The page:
RS seeks to advance in reducing emissions in rice crops

RS seeks to advance in reducing emissions in rice crops
RS seeks to advance in reducing emissions in rice crops

Rio Grande do Sul intends to progress in practices and technologies that mitigate the emission of greenhouse gases (GHGs) in rice crops. This Rio Grande do Sul objective is shared with six other countries and will be discussed at an event in Porto Alegre starting this Tuesday. The workshop aims to promote sustainable rice production in Latin America and the Caribbean and is part of the Global Methane Hub project. The event will take place at the headquarters of Rio Grandense Rice Institute (Irga)between Tuesday and Thursday, with representatives from Chile, Colombia, Costa Rica, Ecuador, Uruguay and Brazil.

To move towards a zero or negative balance in carbon emissions in rice farming, Irga had a project worth around R$1.5 million approved by the Inter-American Institute for Cooperation on Agriculture (IICA), to be applied to research and extension. and in the transfer of knowledge of practices already identified to producers. The researcher and coordinator of the Irga Regional Research Station in the Central Region, Mara Grohssays that the resources will finance events and demonstration units on rural properties.

Soybean and rice rotation

Mara says that one of the practices already identified as most effective for reducing GHGs is the rotation of rice and soybeans. “When you alternate a year of rice with a year of soybeans, we have a 60% reduction in GHG emissions when rice returns. It is important that we are able to make rotation with rainfed crops viable in all regions of Rio Grande do Sul”, she argues.

According to the Irga researcher, one of the regions where advances are needed is the Central Region, due to problems with flooding and the land profile of small properties. “Small producers often find it difficult to improve their drainage system and acquire equipment such as furrowers, which allow them to make several furrows in the area and sow soybeans without running the risk of losing the crop due to flooding, which is the biggest fear of our producers. ”, he explains.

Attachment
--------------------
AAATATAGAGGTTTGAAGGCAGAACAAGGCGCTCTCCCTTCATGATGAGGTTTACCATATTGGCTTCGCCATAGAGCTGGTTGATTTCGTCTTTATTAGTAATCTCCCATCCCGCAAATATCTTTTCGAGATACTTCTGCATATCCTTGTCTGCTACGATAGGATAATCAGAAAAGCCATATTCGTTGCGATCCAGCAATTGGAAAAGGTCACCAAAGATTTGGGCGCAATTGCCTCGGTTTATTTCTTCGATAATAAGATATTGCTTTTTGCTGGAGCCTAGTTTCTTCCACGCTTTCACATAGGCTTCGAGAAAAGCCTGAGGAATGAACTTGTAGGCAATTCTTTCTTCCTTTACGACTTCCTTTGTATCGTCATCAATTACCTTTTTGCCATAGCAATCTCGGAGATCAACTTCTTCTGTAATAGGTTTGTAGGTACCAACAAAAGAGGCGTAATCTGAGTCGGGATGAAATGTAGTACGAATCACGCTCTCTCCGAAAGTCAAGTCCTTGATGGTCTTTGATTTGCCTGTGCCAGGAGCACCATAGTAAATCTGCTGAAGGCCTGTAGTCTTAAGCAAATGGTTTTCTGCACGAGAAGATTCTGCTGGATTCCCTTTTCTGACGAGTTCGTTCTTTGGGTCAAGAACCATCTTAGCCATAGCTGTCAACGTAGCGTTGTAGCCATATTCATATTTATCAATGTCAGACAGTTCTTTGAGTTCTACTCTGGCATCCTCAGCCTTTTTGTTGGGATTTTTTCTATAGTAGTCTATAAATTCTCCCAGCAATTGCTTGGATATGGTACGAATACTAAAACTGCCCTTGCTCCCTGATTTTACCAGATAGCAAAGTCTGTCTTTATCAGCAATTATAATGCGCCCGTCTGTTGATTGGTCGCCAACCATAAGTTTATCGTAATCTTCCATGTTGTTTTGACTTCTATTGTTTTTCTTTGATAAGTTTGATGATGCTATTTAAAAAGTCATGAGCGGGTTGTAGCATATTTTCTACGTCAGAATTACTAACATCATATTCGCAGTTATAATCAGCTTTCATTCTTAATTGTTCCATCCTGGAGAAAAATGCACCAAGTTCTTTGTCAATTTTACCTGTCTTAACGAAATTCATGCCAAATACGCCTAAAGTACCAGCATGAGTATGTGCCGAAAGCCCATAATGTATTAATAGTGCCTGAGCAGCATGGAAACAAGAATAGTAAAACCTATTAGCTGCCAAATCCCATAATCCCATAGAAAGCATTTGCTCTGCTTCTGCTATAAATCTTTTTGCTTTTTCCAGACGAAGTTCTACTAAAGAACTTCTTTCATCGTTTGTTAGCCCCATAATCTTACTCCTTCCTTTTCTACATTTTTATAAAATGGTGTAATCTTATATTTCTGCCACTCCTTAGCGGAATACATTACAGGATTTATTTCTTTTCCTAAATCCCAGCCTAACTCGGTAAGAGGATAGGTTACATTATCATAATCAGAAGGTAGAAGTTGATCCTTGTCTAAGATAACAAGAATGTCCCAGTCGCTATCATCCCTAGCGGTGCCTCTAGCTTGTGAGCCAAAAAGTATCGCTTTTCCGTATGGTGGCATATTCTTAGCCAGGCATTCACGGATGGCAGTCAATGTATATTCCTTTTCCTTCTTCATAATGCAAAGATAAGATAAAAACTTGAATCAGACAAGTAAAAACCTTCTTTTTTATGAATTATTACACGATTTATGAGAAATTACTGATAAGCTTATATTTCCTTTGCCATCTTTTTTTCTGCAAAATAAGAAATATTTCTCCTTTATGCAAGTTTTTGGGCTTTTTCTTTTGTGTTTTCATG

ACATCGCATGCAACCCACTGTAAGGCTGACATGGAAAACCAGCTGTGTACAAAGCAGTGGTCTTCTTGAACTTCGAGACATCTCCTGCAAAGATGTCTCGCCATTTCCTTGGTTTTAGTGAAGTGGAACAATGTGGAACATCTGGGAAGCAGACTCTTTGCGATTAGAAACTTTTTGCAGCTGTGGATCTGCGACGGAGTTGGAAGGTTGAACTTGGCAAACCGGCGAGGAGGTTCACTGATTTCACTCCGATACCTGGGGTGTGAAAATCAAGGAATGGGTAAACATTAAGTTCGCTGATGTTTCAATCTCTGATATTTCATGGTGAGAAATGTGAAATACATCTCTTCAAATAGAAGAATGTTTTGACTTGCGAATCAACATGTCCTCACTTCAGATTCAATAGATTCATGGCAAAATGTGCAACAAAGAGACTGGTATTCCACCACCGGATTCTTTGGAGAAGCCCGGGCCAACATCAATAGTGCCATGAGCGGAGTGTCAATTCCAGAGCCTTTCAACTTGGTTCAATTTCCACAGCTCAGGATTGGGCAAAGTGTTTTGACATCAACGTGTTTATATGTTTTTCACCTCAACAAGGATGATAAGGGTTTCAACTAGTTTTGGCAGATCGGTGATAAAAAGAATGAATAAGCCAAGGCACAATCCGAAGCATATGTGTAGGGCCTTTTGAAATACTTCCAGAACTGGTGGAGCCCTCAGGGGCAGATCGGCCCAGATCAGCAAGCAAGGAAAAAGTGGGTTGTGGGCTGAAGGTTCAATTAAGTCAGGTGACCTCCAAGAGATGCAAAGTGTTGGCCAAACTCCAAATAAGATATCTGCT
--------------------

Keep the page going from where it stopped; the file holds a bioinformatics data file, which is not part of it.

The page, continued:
In addition to practices, the project will qualify the Irga Environmental Seal, created by the institute to promote the environmental sustainability of the irrigated rice production system and which last year included 58 producers. “With the resources from IICA, we will be able to carry out carbon analyzes in the soil of these producers who already have the Environmental Seal to see how much is being sequestered and also invest in the genetic improvement of Irga, to identify promising strains that have a standard of carbon emissions. lower methane”, says Mara. “In addition to the producer having practices in his farming, he can choose genetic material that has a lower emission standard.”

Advance soil preparation

The researcher emphasizes that rice cultivation does not emit methane, it only serves as a means of transporting the gas emitted in the soil into the atmosphere. Genetic improvement makes it possible to manipulate the emission pattern. The project also has other common actions with the other participating countries. This week, foreigners will learn about the production system and sustainable production practices in Rio Grande do Sul. “In 60% of the crop area, the soil is prepared in advance, which results in 25% less gas emissions, because it occurs far from the flood period.”

As part of the workshop program, there will be visits to a rural property in the municipality of Mostardas, in the Outer Coastal Plain region, where the direct planting system is adopted in rice growing areas. “It is one of the most important tools in carbon sequestration. We have to reduce emissions, have a negative balance, sequestering more carbon than we emit, or a zero balance, emitting and sequestering the same amount. That’s what we’re looking for”, points out Mara.

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The article is in Portuguese


Tags: seeks advance reducing emissions rice crops



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